• With Mario Draghi taking up a position on the European Central Bank’s governing council, and Jürgen Stark set to be the next new member, the inner sanctum is likely to become more pragmatic than doctrinaire.
  • Conflict over oil and gas supplies is set to fuel tension between western Europe and Russia in coming years.
  • The organizers of Rosneft’s IPO, tentatively scheduled for October or November, are considering placing the shares in Tokyo as well as in Russia and London, according to Valery Nazarov, head of the Federal Property Management Agency. However, he has so far ruled out a simultaneous flotation.
  • Italy’s Intesa has won the battle to acquire an 85.42% stake in Ukrsotsbank, Ukraine’s fourth-largest bank. The bank has 527 branches and serves more than 660,000 customers. Banca Intesa says that it values the bank at $1.3 billion and that its total investment will amount to $1.61 billion, including the share capital increase. Intesa already owns banks in Croatia, Hungary, Slovakia and Serbia & Montenegro.
  • Kazkommertsbank sold a S$100 million ($61 million) bond last month, the first ever Singapore dollar-denominated issue from a Kazakh issuer. European investors bought 65% of the three-year paper, with the rest divided between Asian and offshore US accounts. Singapore government securities offer very low absolute rates, and the deal’s success was attributed to the pick-up and currency diversification that it offered.
  • Fitch and S&P put Nigeria’s risk of default on the same level as Brazil and Turkey.
  • Flushed with the success of its 2005 activities, with more than $20 billion raised through privatizations for the Turkish treasury, the country’s privatization administration wants to reattempt the sale of tobacco firm Tekel. The government’s latest attempt to sell the firm was just last year, but no bids were received. This was blamed on an increase in tax on tobacco products. It also tried, but failed, to sell the company in 2003. Other entities slated for privatization this year include Halkbank, petrochemicals firm Petkim and Turkish Airlines.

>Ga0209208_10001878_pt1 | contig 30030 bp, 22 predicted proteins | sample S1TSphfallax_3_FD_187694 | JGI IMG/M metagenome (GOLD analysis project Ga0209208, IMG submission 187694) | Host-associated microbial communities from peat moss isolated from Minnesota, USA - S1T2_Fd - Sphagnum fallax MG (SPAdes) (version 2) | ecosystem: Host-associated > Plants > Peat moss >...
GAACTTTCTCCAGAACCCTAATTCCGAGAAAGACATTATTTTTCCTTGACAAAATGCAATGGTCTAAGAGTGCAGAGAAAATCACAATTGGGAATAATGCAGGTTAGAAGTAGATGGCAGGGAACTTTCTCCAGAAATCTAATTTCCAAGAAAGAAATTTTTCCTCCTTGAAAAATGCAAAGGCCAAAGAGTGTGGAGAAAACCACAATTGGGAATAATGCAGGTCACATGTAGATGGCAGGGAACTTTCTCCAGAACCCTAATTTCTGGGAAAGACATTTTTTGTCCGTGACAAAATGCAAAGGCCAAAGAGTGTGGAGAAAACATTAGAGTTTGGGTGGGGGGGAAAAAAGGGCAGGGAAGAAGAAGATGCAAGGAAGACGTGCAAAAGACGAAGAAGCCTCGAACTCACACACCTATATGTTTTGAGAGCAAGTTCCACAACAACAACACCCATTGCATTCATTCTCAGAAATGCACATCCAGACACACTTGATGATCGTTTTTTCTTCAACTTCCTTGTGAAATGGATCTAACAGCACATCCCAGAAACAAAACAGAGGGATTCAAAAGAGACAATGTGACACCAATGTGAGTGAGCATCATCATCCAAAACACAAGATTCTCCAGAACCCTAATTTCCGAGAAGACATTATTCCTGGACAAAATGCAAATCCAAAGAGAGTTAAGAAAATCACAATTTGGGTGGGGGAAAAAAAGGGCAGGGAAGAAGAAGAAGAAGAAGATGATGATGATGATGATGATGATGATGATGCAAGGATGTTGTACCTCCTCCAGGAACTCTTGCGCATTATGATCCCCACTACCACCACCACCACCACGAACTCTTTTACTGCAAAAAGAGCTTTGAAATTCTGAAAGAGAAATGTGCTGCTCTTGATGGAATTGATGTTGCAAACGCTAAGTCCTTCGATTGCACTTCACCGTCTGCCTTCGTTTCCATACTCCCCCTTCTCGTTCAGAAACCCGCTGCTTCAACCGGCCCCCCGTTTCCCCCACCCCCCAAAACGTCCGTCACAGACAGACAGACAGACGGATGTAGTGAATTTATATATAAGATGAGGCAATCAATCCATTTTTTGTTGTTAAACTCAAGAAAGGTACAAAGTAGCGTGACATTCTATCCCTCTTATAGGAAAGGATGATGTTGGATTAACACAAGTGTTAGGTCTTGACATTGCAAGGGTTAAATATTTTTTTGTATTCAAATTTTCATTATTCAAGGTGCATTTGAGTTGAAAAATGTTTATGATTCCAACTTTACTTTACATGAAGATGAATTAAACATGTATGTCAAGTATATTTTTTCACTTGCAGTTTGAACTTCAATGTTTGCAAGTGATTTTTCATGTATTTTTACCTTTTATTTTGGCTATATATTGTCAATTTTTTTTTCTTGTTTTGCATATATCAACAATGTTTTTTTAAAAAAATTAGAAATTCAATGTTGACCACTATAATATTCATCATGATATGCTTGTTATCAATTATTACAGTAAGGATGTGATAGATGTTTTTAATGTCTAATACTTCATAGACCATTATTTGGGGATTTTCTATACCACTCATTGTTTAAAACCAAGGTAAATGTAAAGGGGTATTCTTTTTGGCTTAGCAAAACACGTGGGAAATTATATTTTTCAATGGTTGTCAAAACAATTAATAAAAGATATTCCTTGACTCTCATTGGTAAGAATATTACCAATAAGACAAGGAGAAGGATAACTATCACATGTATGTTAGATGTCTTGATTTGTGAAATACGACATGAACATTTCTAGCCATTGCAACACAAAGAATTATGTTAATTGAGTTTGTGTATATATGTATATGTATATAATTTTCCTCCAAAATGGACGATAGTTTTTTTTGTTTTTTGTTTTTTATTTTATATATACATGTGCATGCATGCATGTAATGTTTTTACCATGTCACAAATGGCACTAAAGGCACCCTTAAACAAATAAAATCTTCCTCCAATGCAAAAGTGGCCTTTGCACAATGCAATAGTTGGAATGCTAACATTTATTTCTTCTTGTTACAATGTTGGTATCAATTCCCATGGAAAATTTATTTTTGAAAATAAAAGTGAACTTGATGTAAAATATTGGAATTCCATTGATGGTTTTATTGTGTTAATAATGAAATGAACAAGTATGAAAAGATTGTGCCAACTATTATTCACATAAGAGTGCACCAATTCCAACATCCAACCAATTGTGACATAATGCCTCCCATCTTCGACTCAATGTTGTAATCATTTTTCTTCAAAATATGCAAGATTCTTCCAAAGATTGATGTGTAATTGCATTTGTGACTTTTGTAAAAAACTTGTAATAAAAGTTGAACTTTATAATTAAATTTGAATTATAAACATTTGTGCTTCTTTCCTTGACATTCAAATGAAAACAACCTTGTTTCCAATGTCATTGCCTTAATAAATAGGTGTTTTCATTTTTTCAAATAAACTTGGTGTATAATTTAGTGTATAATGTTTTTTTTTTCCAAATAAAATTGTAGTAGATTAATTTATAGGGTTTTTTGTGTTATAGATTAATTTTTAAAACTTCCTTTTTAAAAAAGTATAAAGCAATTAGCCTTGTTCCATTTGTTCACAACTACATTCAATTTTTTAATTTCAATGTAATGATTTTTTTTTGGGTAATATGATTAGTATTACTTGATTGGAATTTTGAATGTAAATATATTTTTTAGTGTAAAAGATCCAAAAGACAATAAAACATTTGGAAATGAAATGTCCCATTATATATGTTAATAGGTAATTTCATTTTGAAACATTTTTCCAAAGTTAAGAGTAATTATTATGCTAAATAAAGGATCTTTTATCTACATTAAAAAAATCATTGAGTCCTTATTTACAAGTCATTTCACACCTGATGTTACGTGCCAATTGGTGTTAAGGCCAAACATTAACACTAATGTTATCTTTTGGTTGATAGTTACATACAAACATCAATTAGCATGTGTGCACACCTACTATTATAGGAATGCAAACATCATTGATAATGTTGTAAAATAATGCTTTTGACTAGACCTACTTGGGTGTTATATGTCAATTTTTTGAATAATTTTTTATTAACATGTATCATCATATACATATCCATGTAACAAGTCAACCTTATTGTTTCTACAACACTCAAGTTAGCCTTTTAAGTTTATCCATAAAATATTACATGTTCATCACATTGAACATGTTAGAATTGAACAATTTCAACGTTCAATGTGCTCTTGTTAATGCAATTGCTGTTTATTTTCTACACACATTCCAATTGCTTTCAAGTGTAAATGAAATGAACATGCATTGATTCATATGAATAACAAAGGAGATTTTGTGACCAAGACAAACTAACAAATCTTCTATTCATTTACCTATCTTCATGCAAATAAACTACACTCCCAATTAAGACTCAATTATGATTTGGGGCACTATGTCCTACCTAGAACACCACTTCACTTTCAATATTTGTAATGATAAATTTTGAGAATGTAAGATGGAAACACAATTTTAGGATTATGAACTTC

• The market is attractive to potential foreign acquirers, but the process of acquisition is proving far from easy. Patrick Gill reports.
  • How will money be made in emerging markets debt when bid-ask margins are anorexic and expected returns uncompetitive?
  • Foreign investors are back in Thailand to scoop up bargains. The timing couldn’t be better for a new drive to develop the capital markets but politics could get in the way of some important deals. Peter Koh reports.
  • Stock market reforms and restructuring portend further share price rises. There is money to be made, say fund managers, for those with patience and diligence.
  • A US Federal court case may force Congress to consider amendments to the Sarbanes-Oxley Act.
  • The problems of open-ended real estate funds might pave the way for the rapid success of Reits.
  • Javier Lazaro has joined Credit Suisse as head of global markets solutions covering Spain and Portugal from Goldman Sachs’s leveraged finance group. He will report to Paul Raphael, head of European equity capital markets, and Marisa Drew and Craig Klaasmeyer, co-heads of European leveraged finance origination.
  • The number of Middle East-based hedge funds is set to increase. In January, Abu Dhabi headquartered First Gulf Bank launched the first hedge fund of significance in the region. The fund, Al Saqer (“the Falcon”), is a macro-strategy hedge fund and has a capitalization of Dh3 billion ($817 million).